Zachary Hanszhans@iastate.edu email >
About the research
The goal of this project was to provide an objective methodology to support public agencies and railroads in making decisions related to consolidation of at-grade rail-highway crossings. The project team developed a weighted-index method and accompanying Microsoft Excel spreadsheet based tool to help evaluate and prioritize all public highway-rail grade crossings systematically from a possible consolidation impact perspective.
Factors identified by stakeholders as critical were traffic volume, heavy-truck traffic volume, proximity to emergency medical services, proximity to schools, road system, and out-of-distance travel. Given the inherent differences between urban and rural locations, factors were considered, and weighted, differently, based on crossing location. Application of a weighted-index method allowed for all factors of interest to be included and for these factors to be ranked independently, as well as weighted according to stakeholder priorities, to create a single index. If priorities change, this approach also allows for factors and weights to be adjusted.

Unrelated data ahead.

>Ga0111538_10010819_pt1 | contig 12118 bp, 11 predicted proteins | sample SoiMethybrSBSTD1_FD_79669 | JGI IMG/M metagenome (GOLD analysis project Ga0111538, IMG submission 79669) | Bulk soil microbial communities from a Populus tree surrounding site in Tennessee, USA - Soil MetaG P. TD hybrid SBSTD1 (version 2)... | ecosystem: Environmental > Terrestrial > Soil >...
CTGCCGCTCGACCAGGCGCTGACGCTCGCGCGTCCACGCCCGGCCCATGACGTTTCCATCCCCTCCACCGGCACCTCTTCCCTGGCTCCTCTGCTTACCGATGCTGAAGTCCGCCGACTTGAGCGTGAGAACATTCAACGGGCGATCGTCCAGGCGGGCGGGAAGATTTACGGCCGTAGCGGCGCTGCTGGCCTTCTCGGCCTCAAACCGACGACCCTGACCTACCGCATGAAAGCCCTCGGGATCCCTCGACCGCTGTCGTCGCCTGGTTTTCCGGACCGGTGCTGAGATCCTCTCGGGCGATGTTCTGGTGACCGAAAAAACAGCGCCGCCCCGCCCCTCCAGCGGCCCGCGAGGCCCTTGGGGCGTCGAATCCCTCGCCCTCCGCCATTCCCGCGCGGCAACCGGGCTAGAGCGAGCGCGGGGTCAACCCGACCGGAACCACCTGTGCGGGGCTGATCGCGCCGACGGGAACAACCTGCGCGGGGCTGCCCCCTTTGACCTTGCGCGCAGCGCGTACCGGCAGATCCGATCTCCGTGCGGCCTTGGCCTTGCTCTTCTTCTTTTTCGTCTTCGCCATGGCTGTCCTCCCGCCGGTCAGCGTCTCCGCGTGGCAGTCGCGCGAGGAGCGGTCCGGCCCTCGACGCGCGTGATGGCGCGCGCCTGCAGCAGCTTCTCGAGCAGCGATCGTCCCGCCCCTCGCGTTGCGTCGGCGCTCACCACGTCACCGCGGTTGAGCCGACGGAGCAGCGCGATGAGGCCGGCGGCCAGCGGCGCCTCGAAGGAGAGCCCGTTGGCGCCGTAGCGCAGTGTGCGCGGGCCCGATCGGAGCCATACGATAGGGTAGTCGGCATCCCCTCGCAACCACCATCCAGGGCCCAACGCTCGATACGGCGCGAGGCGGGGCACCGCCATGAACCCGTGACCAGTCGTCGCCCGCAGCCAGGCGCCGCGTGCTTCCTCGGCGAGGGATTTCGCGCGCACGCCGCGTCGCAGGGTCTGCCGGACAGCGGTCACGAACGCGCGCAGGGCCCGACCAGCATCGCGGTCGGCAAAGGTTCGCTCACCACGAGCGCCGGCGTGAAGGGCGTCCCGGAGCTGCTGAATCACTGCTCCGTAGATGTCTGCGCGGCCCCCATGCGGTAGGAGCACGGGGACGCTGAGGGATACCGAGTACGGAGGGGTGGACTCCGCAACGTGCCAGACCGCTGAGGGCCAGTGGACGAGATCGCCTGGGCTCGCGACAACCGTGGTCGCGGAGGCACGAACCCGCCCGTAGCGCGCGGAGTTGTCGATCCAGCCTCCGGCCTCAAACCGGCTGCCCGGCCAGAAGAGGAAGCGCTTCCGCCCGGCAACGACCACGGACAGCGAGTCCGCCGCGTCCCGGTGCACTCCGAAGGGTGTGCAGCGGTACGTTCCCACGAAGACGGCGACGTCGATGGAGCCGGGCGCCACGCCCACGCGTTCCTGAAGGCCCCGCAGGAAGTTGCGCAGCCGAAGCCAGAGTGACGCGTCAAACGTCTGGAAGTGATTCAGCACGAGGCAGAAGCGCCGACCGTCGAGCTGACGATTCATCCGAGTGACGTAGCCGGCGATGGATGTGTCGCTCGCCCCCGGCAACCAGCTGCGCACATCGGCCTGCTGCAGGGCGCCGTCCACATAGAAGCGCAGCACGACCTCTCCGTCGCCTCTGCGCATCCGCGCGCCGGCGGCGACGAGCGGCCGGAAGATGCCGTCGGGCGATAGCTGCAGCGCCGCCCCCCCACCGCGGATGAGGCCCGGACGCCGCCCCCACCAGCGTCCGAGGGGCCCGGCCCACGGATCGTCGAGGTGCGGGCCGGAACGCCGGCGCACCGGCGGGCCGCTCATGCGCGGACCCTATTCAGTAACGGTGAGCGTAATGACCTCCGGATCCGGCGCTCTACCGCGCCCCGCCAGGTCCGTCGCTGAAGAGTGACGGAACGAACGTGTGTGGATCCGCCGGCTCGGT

The prioritization generated by this approach may be used to convey the need and opportunity for crossing consolidation to decision makers and stakeholders. It may also be used to quickly investigate the feasibility of a possible consolidation. Independently computed crossing risk and relative impact of consolidation may be integrated and compared to develop the most appropriate treatment strategies or alternatives for a highway-rail grade crossing. A crossing with limited- or low-consolidation impact but a high safety risk may be a prime candidate for consolidation. Similarly, a crossing with potentially high-consolidation impact as well as high risk may be an excellent candidate for crossing improvements or grade separation.
The results of the highway-rail grade crossing prioritization represent a consistent and quantitative, yet preliminary, assessment. The results may serve as the foundation for more rigorous or detailed analysis and feasibility studies. Other pertinent site-specific factors, such as safety, maintenance costs, economic impacts, and location-specific access and characteristics should be considered.